Sergio Garcia, Matt Kuchar both to blame for WGC 'concession-gate', says David Livingstone
Last Updated: 01/04/19 2:43pm
I thoroughly enjoyed all five days of the WGC-Dell Technologies Match Play in Texas, but for a time on Saturday, I thought I was watching an episode of Men Behaving Badly.
The fiasco on the seventh hole during the quarter-final between Sergio Garcia and Matt Kuchar was a mess for everyone concerned - and it got worse.
Garcia's typically tiresome display of temper on the eighth was bad enough, but when the two players were seen in heated conversation on the 10th fairway, they looked to me like two kids arguing in a school playground.
Nothing in this whole affair is about who was right. The only verdict available is who was less wrong.
To those of you who are sticklers for the rules, that may seem harsh on Kuchar because, strictly speaking, he didn't do anything that contravened the laws of the game.
He was quite clearly watching as Garcia missed his par putt before botching the tap-in, and, equally clearly, Sergio did not look up for a concession.
Kuchar insists he had not verbally conceded and called on a referee to confirm the hole was lost by Garcia. Fair enough you might say, but here's the question. What would you have done?
Before you answer, read the key sentence in the rule on concessions: "This can be done either verbally or by an action that clearly shows the player's intent to concede the stroke, the hole or the match (such as making a gesture)."
I know what I would have done. I'd have counted my casual walk to the next tee as my concession, no words required, no referee consulted. What in fact happened, was both players reverted to type.
Kuchar played up his now familiar "I've done nothing wrong" image and Garcia, as usual, turned into a whiny, angry, badly-behaved child.
It's only a matter of months since Kuchar used the same defence for paying a Mexican caddie $5,000 from a first prize of $1.3m. More recently, Sergio had no defence whatsoever for his vandalism on the greens in Saudi Arabia.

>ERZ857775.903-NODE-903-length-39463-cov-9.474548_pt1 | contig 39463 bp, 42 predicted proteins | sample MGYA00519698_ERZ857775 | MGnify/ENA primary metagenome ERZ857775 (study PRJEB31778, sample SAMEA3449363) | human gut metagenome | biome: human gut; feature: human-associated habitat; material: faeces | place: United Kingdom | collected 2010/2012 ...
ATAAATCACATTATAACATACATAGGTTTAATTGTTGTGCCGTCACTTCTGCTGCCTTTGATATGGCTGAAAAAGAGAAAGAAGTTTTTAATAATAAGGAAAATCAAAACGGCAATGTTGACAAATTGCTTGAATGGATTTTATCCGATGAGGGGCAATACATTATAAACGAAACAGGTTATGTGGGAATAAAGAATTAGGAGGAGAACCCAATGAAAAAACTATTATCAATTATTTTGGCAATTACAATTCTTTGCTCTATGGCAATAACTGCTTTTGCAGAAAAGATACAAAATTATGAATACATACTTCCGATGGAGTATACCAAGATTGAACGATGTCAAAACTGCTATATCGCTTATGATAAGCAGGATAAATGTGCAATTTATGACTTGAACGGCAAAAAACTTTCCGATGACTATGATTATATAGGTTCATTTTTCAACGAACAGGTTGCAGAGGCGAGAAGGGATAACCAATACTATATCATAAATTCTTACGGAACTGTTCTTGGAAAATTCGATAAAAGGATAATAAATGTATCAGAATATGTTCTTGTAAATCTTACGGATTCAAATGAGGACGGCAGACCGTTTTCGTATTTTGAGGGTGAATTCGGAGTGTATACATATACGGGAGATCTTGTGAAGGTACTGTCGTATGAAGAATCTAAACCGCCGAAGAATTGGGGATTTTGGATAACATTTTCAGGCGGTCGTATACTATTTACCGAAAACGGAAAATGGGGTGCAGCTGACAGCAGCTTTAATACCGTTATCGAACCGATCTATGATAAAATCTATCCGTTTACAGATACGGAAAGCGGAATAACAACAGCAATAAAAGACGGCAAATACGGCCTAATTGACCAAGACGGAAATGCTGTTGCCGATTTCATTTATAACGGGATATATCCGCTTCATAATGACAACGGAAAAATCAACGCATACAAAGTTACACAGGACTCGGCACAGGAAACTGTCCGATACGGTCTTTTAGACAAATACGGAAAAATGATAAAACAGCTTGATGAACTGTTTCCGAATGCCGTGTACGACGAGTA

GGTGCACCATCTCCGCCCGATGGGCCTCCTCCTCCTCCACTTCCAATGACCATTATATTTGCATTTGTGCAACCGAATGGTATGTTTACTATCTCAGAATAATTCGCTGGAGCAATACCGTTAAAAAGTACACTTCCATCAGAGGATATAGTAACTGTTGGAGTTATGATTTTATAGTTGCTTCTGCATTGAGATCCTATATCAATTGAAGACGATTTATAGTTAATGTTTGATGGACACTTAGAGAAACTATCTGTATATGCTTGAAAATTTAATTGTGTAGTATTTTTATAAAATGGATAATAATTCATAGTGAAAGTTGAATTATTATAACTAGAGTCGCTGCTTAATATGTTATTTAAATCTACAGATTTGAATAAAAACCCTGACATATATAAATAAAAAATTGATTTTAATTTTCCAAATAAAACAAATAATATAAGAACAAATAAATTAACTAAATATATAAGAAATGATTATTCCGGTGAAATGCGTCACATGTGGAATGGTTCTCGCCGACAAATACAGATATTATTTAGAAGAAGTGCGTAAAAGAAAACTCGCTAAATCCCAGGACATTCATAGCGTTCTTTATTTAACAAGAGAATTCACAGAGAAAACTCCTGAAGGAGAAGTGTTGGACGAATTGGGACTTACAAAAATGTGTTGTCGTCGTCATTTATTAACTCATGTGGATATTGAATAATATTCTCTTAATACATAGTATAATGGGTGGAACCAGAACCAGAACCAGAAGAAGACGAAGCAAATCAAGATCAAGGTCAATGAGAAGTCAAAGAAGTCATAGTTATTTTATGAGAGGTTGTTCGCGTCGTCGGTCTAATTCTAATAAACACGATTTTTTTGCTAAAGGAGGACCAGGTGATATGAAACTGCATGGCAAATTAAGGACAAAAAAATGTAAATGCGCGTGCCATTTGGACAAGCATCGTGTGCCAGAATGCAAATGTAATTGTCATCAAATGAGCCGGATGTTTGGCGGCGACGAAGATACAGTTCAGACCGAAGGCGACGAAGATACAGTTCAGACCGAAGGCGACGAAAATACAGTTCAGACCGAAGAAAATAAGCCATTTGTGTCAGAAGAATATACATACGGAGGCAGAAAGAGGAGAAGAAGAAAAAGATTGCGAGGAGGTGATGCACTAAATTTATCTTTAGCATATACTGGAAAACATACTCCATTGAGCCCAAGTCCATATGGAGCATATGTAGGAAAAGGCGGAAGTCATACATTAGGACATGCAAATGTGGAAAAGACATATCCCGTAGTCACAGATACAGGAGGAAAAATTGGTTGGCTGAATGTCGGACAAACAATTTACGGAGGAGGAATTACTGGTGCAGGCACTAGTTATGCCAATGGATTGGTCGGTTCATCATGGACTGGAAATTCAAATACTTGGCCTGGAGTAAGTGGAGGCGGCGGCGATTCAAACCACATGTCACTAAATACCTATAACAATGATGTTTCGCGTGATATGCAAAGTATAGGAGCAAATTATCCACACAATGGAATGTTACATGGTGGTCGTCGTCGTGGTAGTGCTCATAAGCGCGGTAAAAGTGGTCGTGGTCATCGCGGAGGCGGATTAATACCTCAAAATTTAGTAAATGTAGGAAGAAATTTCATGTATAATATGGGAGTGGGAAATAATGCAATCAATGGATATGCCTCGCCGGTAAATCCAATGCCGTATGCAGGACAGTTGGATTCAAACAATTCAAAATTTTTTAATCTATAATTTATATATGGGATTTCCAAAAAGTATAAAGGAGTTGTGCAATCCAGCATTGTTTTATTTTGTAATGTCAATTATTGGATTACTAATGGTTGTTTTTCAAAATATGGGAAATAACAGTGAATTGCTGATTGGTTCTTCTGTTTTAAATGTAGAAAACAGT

Their quarter-final meeting on Saturday was a match made in heaven knows what. Happily, 'concession-gate' didn't define the tournament.
The dream match-up between Tiger Woods and Rory McIlroy was worth the years of waiting and Woods' defeat later in the day by Lucas Bjerregaard was yet another example of the unpredictable nature of match play.
Wasn't it great after that match to hear Woods' reaction when a reporter suggested it was no bad thing to have Sunday off, and that Tiger was where he wanted to be ahead of the Masters?
"No, I'm not," was the testy reply. "I wanted to play tomorrow so this is going to sting for a while."
It was a revealing insight into how the top players now value this World Golf Championship, especially at such a wonderful match play course. Austin Country Club is, for me, the best venue the event has ever had, featuring so many holes demanding strategy over sheer strength.
The visual impact of the holes on the back nine is also a key element for the image of the tournament and it was pleasing to see them eventually bathed in sunshine during the final on Sunday afternoon.
OK, that final between Kevin Kisner and Matt Kuchar was not the one most of us would have been hoping for at the start of the week but that's the nature of the event.
For years, I've been saying the best day of this event - in all its guises - is the Wednesday, when everyone is involved and anything can happen.
Obviously, the round-robin format for the first three days has extended some of that excitement but from then on, the sudden-death matches on the weekend have no respect for reputations. That's why we sometimes have finals with less box office appeal than we'd hope.
None of that takes away from a worthy champion in Kisner, the new darling of matchplay golf who might just have helped USA to a better result in Paris last September.
There's something about this guy I've always liked. He's tough, he's poker-faced, and he's a man of few words. When he does speak, it's in the same South Carolina drawl as fellow Matchplay champion Dustin Johnson.
I'd love to see these two as a couple of gunslingers in a Western movie - Johnson, the big, hard Clint Eastwood type, and Kisner, the tough little guy in the mould of Charles Bronson.
Now, there's two guys who'd stand no nonsense from Sergio Garcia and Matt Kuchar.